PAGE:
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Network

Why connectivity matters to economic development

Figure 1 : Telcos contributed 1.4% of Thailand's GDP worth $5.8 billion Figure 2 : Thailand's economic value added of Telcos sector ranks No 18 globally. Figure 3: dtac invested $1.13 billion, contributing 20% of telco economic value-added. Figure 4: dtac generated 120 to 144 million US dollar on average during 2013 to 2017. Figure 5: dtac spent a total investment of $494 million from its CAPEX between 2014 and 2017. For more information, please visit https://www.telenor.com/sustainability/frontier-economics-report/

Inside dtac’s network war room: fighting to improve signal quality every day

In a war room located at the heart of Bangkok, at dtac House, a group of engineers are monitoring and discussing about how to improve network experience at the fastest pace of speed. Indeed, this war room works around the clock. Although dtac has recently solved its spectrum shortage issue by securing a combination of low and high-band spectrum, strengthening its spectrum portfolios to a better place. But it is just a beginning of growth story, which requires a greater amount of efforts in network rollout, especially on 2300 MHz frequency-band. With this urgency to improve network experience, today dtac’s network coverage on 2300 MHz band has surpassed its target from 40 to 70 provinces, marking a new industry record for the speed of network expansion. “Since the day dtac signed an agreement with TOT to launch the country’s first 4G LTE-TDD network on the widest bandwidth of 60 MHz, we started from scratch. No one in Thailand had experience with this rarer form of time division duplexing (TDD),” said Vikorn Kunsriruksakul, Head of Network Quality Assurance, the engineering team responsible for network design and planning. TDD improves on Fixed Division Duplexing (FDD) by allowing a dynamic allocation of uplink…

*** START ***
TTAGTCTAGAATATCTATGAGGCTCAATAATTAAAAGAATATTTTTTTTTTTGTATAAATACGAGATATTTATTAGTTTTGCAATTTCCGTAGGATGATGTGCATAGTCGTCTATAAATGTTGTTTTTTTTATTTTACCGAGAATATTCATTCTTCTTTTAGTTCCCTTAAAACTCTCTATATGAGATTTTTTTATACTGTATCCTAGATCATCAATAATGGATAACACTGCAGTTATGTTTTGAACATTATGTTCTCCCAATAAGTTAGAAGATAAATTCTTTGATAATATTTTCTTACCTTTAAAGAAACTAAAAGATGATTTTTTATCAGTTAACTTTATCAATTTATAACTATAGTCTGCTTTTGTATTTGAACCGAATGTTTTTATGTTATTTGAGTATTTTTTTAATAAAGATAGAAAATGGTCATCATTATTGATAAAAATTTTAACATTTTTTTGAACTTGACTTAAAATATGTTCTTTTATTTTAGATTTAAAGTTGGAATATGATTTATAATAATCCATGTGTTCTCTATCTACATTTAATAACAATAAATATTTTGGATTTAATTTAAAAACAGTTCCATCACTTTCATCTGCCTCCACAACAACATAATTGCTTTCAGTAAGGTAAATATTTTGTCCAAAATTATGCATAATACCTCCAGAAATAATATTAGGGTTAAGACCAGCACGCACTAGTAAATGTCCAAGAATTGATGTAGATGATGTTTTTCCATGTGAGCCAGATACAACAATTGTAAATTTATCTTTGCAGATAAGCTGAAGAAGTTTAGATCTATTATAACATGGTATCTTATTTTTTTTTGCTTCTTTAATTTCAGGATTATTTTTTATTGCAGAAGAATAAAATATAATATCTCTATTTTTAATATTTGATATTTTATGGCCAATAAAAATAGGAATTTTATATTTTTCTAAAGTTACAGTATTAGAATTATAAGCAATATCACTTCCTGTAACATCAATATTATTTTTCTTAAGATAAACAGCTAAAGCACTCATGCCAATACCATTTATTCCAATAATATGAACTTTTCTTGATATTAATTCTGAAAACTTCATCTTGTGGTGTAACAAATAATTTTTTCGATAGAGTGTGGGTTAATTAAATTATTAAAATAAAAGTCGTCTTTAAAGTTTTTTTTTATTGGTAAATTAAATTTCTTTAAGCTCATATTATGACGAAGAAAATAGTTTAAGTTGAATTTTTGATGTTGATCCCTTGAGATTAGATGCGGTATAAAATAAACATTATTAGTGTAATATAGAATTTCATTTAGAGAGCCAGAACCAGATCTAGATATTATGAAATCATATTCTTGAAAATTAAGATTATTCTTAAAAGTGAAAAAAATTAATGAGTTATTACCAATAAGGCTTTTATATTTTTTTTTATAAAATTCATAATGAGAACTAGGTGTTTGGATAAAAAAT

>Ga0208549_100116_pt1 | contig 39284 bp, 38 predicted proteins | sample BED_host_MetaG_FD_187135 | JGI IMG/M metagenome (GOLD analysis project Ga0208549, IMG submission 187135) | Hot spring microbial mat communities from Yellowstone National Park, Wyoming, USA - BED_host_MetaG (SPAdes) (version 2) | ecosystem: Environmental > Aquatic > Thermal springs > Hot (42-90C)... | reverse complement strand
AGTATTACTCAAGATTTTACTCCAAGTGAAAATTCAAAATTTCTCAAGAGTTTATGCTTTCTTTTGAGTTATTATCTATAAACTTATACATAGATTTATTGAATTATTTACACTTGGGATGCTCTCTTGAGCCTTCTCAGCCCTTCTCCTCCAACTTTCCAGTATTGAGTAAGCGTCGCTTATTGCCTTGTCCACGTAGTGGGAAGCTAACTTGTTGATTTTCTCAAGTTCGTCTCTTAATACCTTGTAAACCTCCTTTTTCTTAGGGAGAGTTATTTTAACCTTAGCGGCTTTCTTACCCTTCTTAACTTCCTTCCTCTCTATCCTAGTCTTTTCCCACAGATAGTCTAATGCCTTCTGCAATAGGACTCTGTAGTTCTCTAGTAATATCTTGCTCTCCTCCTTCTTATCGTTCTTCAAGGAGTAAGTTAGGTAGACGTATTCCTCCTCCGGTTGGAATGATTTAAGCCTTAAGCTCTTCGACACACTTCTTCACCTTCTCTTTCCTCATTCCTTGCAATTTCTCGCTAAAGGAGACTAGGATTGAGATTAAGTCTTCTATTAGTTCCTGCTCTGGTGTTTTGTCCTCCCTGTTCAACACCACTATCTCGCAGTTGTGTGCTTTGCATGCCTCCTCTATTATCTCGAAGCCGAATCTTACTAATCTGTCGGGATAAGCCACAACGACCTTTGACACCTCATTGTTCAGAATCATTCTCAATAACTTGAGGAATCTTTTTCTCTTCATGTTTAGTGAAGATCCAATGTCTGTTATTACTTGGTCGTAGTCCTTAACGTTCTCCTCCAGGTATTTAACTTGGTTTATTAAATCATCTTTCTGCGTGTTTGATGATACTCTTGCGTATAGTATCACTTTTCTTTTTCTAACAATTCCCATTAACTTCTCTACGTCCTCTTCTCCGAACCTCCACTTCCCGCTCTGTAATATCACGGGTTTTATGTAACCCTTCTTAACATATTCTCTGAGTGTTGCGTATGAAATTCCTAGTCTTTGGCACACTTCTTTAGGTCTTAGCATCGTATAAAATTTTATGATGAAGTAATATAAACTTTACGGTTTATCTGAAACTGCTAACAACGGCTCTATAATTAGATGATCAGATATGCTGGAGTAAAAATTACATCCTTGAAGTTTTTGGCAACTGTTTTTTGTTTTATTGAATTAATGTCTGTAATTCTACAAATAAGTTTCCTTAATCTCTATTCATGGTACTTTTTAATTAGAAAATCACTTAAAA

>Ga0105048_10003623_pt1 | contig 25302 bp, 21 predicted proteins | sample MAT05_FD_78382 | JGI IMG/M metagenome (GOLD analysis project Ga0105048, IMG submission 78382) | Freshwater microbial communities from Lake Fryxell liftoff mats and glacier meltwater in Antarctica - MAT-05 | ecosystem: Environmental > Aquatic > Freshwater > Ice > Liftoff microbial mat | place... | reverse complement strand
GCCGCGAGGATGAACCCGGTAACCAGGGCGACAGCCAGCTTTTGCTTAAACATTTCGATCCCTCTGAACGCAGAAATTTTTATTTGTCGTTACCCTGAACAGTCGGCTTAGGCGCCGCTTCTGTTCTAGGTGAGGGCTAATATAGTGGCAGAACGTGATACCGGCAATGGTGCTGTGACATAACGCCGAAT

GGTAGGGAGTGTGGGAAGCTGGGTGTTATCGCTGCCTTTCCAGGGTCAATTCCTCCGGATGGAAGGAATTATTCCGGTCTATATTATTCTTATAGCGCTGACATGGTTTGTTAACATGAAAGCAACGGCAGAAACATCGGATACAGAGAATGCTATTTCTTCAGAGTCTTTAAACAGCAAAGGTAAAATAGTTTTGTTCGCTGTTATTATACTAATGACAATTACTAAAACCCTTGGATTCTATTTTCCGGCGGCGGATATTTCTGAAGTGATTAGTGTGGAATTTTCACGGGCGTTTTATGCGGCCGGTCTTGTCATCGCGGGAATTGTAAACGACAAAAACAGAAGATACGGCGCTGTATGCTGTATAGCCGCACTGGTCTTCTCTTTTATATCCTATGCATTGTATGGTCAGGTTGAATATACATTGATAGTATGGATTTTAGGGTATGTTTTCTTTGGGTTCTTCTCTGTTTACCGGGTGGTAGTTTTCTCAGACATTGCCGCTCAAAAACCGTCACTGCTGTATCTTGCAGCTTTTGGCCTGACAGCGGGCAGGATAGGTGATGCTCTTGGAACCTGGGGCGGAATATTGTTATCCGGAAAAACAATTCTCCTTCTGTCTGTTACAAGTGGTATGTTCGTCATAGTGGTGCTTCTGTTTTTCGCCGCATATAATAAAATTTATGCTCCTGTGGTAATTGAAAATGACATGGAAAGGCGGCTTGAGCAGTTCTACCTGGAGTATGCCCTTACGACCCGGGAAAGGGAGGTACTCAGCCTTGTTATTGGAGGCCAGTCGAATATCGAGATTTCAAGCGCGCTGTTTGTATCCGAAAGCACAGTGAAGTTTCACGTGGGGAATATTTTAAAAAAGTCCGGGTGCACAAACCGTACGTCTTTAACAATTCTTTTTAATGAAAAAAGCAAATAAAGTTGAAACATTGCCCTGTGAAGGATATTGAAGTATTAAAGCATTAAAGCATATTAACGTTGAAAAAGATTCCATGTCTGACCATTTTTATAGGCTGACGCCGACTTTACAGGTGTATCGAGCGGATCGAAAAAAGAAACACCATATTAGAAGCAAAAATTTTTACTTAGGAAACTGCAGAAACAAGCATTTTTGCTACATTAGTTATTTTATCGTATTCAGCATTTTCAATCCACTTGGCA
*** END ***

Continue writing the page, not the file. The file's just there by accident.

What drives dating apps’ popularity boom?

Thailand is at the forefront of the latest battle to digitalize romance. Technology has already radically changed romance, with online dating growing massively in popularity ever since Match.com blazed a trail in the mid 90s. The explosion of smartphone use drove dating to another level with speedy account set-ups and swipe to like approach first created by Tinder. Last year, Facebook launched its online-dating feature, called Dating, in three key markets, Colombia, Canada and Thailand—ahead of the USA! The development is aimed at serving users’ pain pint for meaningful long-term relationships rather than hookups. The opt-in feature will match users with people they are not already connected to on the site. From your profile, click on the heart of icon to enter what Facebook called “Dating home”. From there, set up a dating profile, which is separately created from your existing account. In other word, your Facebook friends will not be able to see yours. The platform will suggest potential matches depending on dating preferences, things people have in common - interests, activities and mutual friends. Facebook entered the dating-service market years after competitors like Tinder and Bumble. In 2012, Tinder first developed dating mobile app with free of charges.…